What’s huge and grey and sends people to sleep?
A hypno-potamus!

Unfortunately the magical hypno-potamus cannot visit everyone, and many of us don’t get the sleep we need.

According to a 2006 study by the National Sleep Foundation, about 40 million Americans suffer from chronic sleep disorders with an additional 20 million people experiencing intermittent sleep-related issues. The most common sleep disorders are insomnia, restless leg syndrome, sleep apnea, and narcolepsy. If you think you have any of these sleep disorders, it is important to talk to your health care provider, because some sleep issues can be quite serious. This article will focus mostly on insomnia, or the chronic inability to sleep.

In many cases, insomnia is a symptom of some underlying condition such as stress, anxiety, depression, ADD/ADHD, or physical pains and can be exacerbated in women by hormonal changes associated with menstrual cycles, pregnancy, childbirth, and menopause. In order to provide long-lasting insomnia relief, treatment must address the underlying cause. When no underlying cause is evident, treatment for insomnia aims to reduce sleep disruption as much as possible.

Survival

Even though scientists still do not fully understand everything that occurs while we are asleep, we know that sleep is necessary for survival. Sleep maintains mood, memory and cognitive performance. Unless you do shift work or keep an unusual schedule, humans are likely to sleep at night and be awake during the day. Our internal “clocks” are regulated by hormones (including melatonin and human growth hormone) and are set by the external signals of light and dark. The drive to sleep at night is based on both a 24-hour circadian rhythm and our homeostatic drive, which is the need to sleep based on how much wakefulness we’ve had.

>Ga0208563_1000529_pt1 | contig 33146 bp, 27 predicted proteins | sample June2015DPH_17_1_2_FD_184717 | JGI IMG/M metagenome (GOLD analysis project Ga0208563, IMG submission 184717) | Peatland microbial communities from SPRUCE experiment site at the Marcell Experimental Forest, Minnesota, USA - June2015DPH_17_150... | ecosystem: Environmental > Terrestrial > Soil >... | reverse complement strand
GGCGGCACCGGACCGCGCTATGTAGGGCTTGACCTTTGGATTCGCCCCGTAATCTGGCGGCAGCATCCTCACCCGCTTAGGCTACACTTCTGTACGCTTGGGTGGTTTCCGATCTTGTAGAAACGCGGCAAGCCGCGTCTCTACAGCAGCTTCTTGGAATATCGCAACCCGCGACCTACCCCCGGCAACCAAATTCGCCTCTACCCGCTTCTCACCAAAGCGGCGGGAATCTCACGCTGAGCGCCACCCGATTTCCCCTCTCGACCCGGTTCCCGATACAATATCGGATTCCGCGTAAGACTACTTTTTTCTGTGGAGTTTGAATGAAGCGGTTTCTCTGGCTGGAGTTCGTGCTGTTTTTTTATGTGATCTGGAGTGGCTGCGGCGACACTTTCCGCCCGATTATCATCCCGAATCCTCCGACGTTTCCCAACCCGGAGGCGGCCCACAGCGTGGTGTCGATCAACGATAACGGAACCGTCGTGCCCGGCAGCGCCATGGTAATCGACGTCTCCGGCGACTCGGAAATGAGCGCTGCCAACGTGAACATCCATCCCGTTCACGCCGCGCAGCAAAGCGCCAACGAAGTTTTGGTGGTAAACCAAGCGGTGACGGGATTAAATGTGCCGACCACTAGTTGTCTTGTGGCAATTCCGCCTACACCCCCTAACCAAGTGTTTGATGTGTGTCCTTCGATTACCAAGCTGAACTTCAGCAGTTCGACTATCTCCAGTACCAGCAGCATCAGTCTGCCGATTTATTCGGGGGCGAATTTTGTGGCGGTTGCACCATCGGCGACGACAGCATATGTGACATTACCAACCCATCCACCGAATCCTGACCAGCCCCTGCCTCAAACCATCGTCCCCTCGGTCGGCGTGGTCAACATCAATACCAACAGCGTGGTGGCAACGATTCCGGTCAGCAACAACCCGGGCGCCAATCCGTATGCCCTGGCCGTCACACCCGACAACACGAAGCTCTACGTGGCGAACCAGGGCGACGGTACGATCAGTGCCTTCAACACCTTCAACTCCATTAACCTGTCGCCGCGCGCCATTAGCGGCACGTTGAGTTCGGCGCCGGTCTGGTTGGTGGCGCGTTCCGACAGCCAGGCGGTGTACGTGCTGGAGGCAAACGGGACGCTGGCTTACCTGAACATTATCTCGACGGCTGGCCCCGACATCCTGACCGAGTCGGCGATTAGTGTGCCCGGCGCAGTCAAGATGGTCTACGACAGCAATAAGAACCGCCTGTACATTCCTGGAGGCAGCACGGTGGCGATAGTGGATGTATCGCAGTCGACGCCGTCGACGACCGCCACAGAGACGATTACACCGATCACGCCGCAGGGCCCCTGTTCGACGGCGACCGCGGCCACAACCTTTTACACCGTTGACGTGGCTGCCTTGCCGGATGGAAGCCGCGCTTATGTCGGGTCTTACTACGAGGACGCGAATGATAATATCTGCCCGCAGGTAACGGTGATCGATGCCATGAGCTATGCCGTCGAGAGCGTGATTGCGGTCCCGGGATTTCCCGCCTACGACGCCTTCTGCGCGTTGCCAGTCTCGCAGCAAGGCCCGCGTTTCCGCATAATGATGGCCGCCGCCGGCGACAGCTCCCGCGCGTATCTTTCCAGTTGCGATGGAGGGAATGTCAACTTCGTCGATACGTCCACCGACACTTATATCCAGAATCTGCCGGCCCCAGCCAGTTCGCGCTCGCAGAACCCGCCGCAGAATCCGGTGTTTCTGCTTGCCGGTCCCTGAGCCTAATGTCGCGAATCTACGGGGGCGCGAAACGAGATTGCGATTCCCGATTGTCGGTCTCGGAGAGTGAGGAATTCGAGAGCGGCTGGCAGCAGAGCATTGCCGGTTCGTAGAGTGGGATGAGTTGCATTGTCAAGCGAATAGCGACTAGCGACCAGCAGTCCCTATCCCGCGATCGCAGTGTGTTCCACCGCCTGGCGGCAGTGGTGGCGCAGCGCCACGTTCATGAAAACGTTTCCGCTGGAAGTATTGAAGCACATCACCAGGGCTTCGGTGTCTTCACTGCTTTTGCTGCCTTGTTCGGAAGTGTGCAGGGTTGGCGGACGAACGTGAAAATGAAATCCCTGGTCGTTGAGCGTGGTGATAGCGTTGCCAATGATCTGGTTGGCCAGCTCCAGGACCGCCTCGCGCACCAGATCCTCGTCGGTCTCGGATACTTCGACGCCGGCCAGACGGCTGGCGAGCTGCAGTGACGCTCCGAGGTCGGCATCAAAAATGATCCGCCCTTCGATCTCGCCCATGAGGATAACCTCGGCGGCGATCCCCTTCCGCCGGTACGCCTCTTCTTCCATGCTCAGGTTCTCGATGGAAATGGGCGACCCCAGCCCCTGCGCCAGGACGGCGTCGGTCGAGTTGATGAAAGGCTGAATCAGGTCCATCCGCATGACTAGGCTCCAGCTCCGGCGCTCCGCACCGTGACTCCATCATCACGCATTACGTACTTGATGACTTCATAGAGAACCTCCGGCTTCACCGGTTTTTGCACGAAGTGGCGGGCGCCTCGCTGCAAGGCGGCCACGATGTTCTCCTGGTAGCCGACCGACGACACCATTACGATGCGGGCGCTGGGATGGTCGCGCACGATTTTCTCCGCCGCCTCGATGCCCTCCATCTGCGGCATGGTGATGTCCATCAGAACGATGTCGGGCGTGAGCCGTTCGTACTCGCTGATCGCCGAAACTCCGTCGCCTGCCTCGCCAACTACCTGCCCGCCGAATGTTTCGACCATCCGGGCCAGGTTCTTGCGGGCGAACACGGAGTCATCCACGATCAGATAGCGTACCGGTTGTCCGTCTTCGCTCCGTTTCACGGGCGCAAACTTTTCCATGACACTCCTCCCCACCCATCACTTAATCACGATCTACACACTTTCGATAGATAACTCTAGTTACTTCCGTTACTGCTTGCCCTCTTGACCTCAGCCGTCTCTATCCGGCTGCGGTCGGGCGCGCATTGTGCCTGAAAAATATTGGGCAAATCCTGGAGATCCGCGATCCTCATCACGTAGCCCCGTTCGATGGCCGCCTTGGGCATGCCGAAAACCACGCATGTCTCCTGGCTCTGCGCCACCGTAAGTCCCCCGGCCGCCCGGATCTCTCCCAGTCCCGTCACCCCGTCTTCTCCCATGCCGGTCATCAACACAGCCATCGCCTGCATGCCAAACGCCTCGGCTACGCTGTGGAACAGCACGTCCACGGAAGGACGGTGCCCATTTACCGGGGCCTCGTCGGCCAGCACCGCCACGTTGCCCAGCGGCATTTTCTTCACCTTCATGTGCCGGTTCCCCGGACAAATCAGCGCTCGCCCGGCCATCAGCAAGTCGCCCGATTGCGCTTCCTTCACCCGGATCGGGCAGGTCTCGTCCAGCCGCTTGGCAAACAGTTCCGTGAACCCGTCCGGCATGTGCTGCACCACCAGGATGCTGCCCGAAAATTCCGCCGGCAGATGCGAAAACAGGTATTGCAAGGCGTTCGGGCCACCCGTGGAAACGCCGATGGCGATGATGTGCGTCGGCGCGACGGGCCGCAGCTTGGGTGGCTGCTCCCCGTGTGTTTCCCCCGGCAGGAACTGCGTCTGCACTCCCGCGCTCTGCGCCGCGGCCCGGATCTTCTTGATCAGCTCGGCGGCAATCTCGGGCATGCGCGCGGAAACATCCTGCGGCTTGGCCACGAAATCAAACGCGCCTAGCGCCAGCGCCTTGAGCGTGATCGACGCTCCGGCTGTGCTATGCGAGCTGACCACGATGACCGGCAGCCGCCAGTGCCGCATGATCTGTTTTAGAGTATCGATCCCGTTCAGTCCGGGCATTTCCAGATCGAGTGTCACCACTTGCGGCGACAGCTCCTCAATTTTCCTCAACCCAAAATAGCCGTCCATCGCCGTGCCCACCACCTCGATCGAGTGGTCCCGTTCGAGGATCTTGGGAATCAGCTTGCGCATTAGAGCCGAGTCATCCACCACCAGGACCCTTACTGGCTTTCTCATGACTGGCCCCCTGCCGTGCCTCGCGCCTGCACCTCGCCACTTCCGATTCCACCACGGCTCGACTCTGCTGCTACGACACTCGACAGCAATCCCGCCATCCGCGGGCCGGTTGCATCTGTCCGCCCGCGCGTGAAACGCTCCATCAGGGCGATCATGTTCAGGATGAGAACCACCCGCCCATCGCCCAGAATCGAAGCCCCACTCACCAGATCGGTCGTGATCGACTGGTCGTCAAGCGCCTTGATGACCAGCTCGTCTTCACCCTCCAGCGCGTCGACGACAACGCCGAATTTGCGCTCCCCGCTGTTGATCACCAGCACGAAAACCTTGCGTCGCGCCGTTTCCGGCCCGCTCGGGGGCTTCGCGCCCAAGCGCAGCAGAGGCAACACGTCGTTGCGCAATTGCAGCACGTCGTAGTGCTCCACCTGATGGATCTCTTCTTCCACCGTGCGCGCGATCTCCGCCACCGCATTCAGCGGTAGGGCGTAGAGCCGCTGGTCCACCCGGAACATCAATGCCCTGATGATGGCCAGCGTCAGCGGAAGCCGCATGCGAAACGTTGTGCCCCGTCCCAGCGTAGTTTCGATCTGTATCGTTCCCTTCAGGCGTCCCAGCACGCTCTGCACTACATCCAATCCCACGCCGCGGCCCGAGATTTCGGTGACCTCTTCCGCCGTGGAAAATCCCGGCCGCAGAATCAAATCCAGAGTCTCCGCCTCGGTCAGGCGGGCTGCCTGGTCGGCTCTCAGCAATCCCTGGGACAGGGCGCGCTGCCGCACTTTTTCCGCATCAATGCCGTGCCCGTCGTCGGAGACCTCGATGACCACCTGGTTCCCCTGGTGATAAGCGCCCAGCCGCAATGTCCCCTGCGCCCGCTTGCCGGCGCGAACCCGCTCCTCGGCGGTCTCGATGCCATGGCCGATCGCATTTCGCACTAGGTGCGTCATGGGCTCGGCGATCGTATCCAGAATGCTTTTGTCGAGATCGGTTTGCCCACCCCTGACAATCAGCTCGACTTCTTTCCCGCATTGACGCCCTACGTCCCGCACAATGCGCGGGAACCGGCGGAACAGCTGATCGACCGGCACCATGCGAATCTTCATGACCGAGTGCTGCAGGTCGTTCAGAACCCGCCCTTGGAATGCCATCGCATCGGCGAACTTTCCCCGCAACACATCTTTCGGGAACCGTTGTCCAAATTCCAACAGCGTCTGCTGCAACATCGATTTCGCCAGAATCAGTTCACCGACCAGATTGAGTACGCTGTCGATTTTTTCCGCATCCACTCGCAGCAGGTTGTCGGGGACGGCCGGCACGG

As we age

As we age, our need for sleep changes and our ability to get the sleep we need often becomes a factor. Newborns typically need about 16 hours of sleep every 24 hours. By age six, we need ten hours of sleep and by age 12 about nine hours of sleep. Teenagers often experience “sleep phase delay syndrome” which is a shift in one’s internal clock that leads to staying awake later at night and sleeping later in the morning. Unfortunately, school and other activities start bright and early, so if teens stay up late they are likely missing valuable sleep time. In adulthood, our total sleep requirement averages seven to nine hours depending on the individual.

Medications

Since so many of us have trouble sleeping, there are a plethora of prescription medicines, sleeping potions and lifestyle techniques available. Physicians may prescribe sleeping pills, anti-anxiety or anti-depressant drugs that can help people sleep. Most conventional over-the-counter sleeping pills use antihistamines as their active ingredient, which depress the central nervous system to make you drowsy. These usually stay in your system for a long time and can cause a “hangover” effect the next morning.

Routines